A group of University of Pennsylvania researchers have uncovered the origins of skin color variations of Ethiopians, Tanzanians, and Botswanans in an eye-opening study that determines race is simply a socially constructed theory. The researchers identified six key variants: SLC24A5, MFSD12, DDB1, TMEM138, OCA2, and HERC2 that make up 29 percent of skin color pigments within these vast populations.
“When people think of skin color in Africa most would think of darker skin, but we show that within Africa there is a huge amount of variation, ranging from skin as light as some Asians to the darkest skin on a global level and everything in between, said Sarah Tishkoff, one of the study’s authors and professor of genetics and biology at Penn in a press release. “We identify genetic variants affecting these traits and show that mutations influencing light and dark skin have been around for a long time, since before the origin of modern humans.”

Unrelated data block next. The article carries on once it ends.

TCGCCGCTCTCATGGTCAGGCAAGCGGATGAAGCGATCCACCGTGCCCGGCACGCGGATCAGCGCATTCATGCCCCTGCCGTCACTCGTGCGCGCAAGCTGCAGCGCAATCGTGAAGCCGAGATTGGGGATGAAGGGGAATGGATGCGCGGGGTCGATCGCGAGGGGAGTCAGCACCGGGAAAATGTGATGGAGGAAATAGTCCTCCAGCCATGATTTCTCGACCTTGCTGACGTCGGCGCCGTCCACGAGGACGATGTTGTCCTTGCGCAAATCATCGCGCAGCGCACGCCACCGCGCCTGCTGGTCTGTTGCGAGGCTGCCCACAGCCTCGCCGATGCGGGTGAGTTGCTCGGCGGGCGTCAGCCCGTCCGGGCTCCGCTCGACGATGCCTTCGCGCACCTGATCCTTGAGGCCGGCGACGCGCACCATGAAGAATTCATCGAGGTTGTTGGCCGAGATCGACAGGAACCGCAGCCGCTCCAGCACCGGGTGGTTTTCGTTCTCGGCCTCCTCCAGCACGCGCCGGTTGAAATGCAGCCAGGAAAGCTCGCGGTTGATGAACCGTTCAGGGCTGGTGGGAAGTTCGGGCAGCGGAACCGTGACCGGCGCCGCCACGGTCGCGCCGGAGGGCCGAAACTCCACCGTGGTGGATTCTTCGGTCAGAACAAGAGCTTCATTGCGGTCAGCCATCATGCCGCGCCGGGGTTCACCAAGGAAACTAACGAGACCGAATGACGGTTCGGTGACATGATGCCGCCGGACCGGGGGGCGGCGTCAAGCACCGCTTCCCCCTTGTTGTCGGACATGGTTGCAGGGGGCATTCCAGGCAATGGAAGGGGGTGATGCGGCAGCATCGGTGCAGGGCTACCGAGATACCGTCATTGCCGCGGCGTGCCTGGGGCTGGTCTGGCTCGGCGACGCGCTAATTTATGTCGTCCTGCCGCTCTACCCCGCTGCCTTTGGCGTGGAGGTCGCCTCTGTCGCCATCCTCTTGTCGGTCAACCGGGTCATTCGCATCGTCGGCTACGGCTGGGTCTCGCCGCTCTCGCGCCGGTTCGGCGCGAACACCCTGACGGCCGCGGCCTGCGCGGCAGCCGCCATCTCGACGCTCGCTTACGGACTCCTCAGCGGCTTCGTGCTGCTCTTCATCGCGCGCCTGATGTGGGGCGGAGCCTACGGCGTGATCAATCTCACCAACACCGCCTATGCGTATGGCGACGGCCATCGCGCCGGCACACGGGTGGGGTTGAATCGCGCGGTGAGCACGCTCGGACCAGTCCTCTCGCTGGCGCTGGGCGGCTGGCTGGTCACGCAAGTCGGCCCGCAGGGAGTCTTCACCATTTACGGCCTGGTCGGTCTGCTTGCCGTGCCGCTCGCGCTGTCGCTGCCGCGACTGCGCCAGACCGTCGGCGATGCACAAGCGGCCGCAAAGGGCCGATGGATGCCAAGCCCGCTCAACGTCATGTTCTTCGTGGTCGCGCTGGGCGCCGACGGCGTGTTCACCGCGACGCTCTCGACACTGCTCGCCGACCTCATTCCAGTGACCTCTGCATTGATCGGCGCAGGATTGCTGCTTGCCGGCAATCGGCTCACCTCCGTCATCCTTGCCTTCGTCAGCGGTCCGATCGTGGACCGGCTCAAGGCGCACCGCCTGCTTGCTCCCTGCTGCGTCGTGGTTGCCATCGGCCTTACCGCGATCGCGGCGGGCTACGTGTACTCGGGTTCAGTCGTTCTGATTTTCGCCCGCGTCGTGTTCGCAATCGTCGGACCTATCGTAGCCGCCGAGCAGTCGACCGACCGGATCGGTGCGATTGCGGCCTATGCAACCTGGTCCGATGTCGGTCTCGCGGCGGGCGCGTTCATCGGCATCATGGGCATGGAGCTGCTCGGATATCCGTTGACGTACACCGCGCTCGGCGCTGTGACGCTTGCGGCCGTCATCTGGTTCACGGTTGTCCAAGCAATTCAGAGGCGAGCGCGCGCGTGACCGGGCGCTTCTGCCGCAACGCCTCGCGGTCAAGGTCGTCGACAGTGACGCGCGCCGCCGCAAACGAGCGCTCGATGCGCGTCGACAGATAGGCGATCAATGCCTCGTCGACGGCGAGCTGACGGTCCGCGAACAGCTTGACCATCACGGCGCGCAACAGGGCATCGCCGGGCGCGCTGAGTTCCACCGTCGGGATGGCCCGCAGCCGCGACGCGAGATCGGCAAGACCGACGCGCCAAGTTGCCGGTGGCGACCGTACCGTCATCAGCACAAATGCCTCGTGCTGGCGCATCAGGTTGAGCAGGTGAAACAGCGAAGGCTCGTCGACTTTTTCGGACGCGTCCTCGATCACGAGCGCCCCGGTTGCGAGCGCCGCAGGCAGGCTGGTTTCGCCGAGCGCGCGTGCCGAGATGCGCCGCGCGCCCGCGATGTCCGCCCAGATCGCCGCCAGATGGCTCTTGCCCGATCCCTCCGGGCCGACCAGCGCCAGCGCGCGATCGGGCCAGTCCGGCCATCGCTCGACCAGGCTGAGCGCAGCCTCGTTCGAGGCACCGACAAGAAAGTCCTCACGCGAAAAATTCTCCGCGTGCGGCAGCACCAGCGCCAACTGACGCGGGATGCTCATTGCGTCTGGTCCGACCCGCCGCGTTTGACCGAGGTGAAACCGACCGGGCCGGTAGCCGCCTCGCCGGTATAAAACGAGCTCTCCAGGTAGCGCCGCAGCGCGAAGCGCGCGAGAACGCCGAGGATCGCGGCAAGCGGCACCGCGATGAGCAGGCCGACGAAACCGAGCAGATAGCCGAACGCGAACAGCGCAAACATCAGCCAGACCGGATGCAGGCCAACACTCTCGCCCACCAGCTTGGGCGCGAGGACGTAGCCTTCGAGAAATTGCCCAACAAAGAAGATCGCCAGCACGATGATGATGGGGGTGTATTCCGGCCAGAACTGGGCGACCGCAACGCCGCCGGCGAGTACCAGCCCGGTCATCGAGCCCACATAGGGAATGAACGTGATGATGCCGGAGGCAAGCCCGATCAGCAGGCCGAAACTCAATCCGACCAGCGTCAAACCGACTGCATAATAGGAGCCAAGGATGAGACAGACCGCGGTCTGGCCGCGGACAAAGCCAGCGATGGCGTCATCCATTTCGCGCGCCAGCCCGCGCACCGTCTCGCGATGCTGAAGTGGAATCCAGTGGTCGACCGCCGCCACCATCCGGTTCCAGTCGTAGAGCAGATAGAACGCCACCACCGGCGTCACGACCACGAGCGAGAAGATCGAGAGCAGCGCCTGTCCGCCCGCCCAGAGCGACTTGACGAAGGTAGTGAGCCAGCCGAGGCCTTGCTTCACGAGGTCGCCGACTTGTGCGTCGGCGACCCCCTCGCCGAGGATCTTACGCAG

Through evaluating the DNA of some 1,570 volunteers from the three countries, the researchers found that darkest skin color is present in Nilo-Saharan pastoralist populations in eastern Africa, and people with the lightest tones are San hunter-gatherers from southern Africa.
These six variants have been around for some 300,000 years, and influenced pigmentation in our primitive ancestors. Other studies have found the light skin allele SLC24A5 present in South Asians and Europeans. These discoveries might indicate that our ancestors originally had lighter skin before migrating to the Savannah where darker skin evolved.
Although this is an unprecedented study on the origins of skin pigmentation, around 70 percent of biological markers associated with African skin color have yet to be identified. However, these findings prove that skin color is an unfounded biological marker, and using it to categorize people only fuels racism.